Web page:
Expensive doesn't always mean better sound

Grayson Dere

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Recently, I had a rather interesting experience with a friend trying to find his next speaker upgrade.

I've always assumed more expensive speakers from the same manufacturer should sound better than their lower priced offerings. This is not the case as I would soon find out.

I also found out that when thinking of purchasing speakers it's best to first demo the speakers in your own home along side the ones you are trying to replace or at least in a showroom with similar speakers you are trying to replace before committing to a purchase. The point here is to have your original speakers as a point of reference so you can be sure the new speakers you're thinking of getting are really an upgrade and not actually a downgrade.

Let me explain.

I have a friend that recently invited me over to his home to help him decide if he should keep or replace his aging Von Schweikert tower speakers. He likes the brand so after speaking with a dealer about the latest offerings he decided to try a pair out on loan in his own home. The new ones are about 3x the cost of the older ones and he was enthusiastically told they would literally blow away his original speakers...extended highs, deeper bottom end, more musical timing, etc...

So the day came when I would visit his home and he had set up the speakers ready for our listening session. Both of the speakers, old and new, were set up in a side by side fashion so we could A/B compare the sound qualities. We were absolutely surprised to find that the new speakers for some reason had a very veiled and chesty sound compared to the older Von Schweikerts. Yes, the bass was definitely deeper, but it seemed that that bass somehow bled into the midrange sound in a bad way. Female vocals sounded very heavy and not natural at all. He double checked all the wiring in the system to make sure everything was wired right and found nothing was amiss. My friend's older speakers definitely sounded like it should be the more expensive speaker.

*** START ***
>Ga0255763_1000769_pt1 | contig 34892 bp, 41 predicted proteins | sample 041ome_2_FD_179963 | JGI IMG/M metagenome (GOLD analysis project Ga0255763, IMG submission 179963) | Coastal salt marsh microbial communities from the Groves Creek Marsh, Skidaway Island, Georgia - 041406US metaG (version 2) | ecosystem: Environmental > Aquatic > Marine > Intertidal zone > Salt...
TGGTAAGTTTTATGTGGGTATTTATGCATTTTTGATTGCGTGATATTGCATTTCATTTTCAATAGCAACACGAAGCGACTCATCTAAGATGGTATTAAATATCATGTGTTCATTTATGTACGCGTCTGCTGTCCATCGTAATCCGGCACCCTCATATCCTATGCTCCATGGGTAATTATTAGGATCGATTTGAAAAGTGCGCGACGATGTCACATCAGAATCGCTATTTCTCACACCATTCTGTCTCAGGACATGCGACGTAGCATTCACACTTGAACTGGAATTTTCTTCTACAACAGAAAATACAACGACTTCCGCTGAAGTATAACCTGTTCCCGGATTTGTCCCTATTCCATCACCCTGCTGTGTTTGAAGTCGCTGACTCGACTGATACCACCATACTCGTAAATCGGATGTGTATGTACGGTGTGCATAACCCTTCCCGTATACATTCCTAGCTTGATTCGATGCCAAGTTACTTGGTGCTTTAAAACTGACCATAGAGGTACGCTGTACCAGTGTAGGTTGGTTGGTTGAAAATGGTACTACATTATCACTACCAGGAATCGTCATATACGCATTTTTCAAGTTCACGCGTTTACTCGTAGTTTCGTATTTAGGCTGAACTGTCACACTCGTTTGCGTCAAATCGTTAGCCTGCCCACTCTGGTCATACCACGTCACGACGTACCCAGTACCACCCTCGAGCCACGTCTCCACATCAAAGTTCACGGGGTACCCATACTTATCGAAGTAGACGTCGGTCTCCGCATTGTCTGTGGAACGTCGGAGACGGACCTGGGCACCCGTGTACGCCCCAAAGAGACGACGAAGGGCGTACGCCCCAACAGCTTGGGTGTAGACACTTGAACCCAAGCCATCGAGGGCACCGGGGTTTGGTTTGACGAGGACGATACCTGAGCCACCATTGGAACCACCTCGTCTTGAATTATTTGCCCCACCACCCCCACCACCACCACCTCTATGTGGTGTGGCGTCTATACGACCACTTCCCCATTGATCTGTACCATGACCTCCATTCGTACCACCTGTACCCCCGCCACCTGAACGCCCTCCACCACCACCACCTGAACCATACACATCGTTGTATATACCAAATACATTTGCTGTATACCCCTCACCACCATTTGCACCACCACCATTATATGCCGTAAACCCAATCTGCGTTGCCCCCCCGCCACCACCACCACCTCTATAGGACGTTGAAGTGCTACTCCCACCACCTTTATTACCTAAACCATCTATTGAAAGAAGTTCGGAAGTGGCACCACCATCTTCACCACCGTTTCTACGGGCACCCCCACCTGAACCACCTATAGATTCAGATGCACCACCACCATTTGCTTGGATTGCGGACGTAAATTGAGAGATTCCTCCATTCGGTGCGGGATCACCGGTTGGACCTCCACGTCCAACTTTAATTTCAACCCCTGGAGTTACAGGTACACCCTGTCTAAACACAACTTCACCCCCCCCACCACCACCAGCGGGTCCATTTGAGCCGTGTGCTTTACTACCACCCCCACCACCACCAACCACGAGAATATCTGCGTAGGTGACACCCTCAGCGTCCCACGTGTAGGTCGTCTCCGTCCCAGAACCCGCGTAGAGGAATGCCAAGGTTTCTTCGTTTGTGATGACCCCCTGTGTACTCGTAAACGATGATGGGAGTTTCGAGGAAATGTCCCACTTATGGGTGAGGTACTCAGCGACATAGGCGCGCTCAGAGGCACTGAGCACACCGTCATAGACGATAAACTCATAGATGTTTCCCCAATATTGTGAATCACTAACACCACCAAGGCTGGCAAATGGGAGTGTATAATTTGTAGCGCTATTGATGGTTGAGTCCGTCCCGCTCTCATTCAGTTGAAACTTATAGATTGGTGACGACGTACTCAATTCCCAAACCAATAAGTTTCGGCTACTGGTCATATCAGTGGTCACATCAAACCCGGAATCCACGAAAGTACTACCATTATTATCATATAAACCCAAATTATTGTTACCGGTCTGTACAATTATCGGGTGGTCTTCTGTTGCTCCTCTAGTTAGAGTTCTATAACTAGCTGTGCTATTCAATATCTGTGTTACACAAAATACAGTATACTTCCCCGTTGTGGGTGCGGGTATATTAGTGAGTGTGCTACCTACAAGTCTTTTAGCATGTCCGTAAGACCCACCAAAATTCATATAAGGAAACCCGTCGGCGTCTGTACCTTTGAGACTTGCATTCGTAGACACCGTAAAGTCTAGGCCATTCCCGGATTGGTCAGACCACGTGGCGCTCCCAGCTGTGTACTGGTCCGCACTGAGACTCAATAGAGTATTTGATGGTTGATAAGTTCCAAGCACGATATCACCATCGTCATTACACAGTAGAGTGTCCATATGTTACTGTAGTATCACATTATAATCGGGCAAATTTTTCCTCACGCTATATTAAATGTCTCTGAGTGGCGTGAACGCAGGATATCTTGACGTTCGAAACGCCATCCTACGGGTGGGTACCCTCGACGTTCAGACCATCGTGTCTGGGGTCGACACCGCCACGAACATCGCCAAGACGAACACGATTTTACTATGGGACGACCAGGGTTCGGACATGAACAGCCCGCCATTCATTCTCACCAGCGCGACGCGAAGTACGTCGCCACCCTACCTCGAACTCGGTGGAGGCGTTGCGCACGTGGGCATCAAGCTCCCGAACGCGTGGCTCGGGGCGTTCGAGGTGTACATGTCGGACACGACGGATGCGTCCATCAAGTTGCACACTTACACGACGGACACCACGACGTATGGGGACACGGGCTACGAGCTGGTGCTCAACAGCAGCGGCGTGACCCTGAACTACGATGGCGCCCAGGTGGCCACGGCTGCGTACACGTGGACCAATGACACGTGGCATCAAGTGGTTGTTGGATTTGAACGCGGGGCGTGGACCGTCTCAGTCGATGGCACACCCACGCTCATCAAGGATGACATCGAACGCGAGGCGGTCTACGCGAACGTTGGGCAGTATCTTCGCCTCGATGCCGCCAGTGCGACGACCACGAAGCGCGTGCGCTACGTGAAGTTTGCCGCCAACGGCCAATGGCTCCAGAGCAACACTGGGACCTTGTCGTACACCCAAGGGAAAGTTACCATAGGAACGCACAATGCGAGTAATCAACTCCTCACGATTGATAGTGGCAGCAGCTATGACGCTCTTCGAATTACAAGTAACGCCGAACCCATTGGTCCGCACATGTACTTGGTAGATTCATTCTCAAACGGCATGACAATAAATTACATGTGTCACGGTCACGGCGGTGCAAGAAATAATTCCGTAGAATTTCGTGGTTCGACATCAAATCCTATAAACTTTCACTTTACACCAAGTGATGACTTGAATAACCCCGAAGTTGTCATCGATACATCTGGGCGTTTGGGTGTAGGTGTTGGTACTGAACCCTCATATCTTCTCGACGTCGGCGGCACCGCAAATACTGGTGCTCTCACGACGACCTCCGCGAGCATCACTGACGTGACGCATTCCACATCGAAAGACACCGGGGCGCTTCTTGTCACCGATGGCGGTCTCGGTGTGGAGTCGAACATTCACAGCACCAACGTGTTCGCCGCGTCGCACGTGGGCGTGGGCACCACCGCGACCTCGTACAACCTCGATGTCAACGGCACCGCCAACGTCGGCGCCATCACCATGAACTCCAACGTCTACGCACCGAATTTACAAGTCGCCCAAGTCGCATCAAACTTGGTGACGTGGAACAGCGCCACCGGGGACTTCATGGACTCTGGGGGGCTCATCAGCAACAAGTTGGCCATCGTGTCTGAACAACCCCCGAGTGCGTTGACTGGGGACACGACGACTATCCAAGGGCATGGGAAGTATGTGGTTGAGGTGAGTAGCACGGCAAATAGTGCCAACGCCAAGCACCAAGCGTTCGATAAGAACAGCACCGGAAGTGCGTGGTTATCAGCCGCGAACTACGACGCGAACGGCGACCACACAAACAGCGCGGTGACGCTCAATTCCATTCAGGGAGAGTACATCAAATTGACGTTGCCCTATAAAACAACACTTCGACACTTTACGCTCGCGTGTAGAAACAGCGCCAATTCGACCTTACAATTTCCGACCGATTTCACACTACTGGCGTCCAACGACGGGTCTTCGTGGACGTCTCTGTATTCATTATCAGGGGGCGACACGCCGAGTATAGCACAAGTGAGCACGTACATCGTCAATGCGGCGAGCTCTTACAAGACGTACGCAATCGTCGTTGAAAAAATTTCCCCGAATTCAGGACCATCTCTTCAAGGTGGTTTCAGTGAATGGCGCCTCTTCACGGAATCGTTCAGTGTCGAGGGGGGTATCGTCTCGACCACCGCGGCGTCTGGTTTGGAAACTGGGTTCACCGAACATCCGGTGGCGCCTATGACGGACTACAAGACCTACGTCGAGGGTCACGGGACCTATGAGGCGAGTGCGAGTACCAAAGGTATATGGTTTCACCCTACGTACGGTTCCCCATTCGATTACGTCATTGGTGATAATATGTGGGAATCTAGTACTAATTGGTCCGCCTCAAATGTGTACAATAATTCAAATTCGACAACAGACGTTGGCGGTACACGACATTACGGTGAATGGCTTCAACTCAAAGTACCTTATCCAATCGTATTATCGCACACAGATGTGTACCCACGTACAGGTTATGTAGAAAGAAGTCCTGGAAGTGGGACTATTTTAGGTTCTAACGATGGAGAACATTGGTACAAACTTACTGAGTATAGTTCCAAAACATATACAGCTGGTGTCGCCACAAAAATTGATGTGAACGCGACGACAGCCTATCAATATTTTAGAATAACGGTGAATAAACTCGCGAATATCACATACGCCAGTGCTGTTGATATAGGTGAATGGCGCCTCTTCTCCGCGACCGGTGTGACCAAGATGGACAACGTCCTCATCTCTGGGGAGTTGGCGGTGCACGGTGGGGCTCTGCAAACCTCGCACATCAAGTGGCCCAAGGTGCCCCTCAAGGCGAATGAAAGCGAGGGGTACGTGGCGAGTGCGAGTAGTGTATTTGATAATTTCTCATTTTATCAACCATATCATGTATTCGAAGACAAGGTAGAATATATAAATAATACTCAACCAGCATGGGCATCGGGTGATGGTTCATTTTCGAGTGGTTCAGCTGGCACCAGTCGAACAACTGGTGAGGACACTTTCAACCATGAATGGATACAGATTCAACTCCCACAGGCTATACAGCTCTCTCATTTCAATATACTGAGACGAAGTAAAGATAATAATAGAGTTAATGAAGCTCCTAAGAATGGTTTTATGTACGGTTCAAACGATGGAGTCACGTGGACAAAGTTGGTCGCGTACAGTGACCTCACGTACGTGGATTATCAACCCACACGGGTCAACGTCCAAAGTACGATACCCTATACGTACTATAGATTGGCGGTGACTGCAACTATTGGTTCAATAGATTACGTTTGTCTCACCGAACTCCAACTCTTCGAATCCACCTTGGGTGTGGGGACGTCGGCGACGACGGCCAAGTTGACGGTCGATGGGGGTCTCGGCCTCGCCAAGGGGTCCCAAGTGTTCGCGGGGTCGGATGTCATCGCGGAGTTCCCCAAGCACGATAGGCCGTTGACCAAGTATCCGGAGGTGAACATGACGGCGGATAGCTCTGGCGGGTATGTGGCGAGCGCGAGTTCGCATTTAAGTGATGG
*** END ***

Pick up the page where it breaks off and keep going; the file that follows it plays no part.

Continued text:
We played about a dozen tracks over and over with the A/B comparisons. It was so apparent that the new speakers sounded bloated compared to his original speakers so we stopped listening and my friend was happy to know he would be saving a lot of cash. The speakers would go back to the dealer a day later.

I always thought more expensive speakers would definitely mean better sound quality but I think until you actually listen to them with a familiar reference it's kind of a shot in the dark as to what you'll be ending up with.
 

Tony V.

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Often high end speakers need time to break in and correct placement becomes more and more crucial. Also driving them with the correct amplification is important (not meaning nessisaraly exspencive amps but an amp that has enough headroom to drive them correctly)
I will also add that the return on investment with high end speakers gets less and less as the cost goes up.
 

Grayson Dere

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Often high end speakers need time to break in and correct placement becomes more and more crucial. Also driving them with the correct amplification is important (not meaning nessisaraly exspencive amps but an amp that has enough headroom to drive them correctly)
I will also add that the return on investment with high end speakers gets less and less as the cost goes up.
Yes, you are absolutely correct, Tony. It is very possible the amplifier in play wasn't matched well to the new speakers we demo'd. Does break-in have a very dramatic effect usually on speaker performance? In my own experience I'll notice subtle changes in openness (less congested sounding)...but perhaps this also depends on speaker models? I'd like to know more of your own encounters with equipment break-in periods/improvements.

Thanks.
 

Tony V.

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In my exsperience break in is usually most noticeable in the minds and tightness of the bass. But the biggest change is how the speakers are placed and the room it's self as to how the acoustics effect the sound.
I don't really believe in break in of equipment particularly processors and amps. If it's a tube bassed system then yes those will change even as they warm up or cool down
 

Kerry Armes

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In my exsperience break in is usually most noticeable in the minds and tightness of the bass. But the biggest change is how the speakers are placed and the room it's self as to how the acoustics effect the sound.
I don't really believe in break in of equipment particularly processors and amps. If it's a tube bassed system then yes those will change even as they warm up or cool down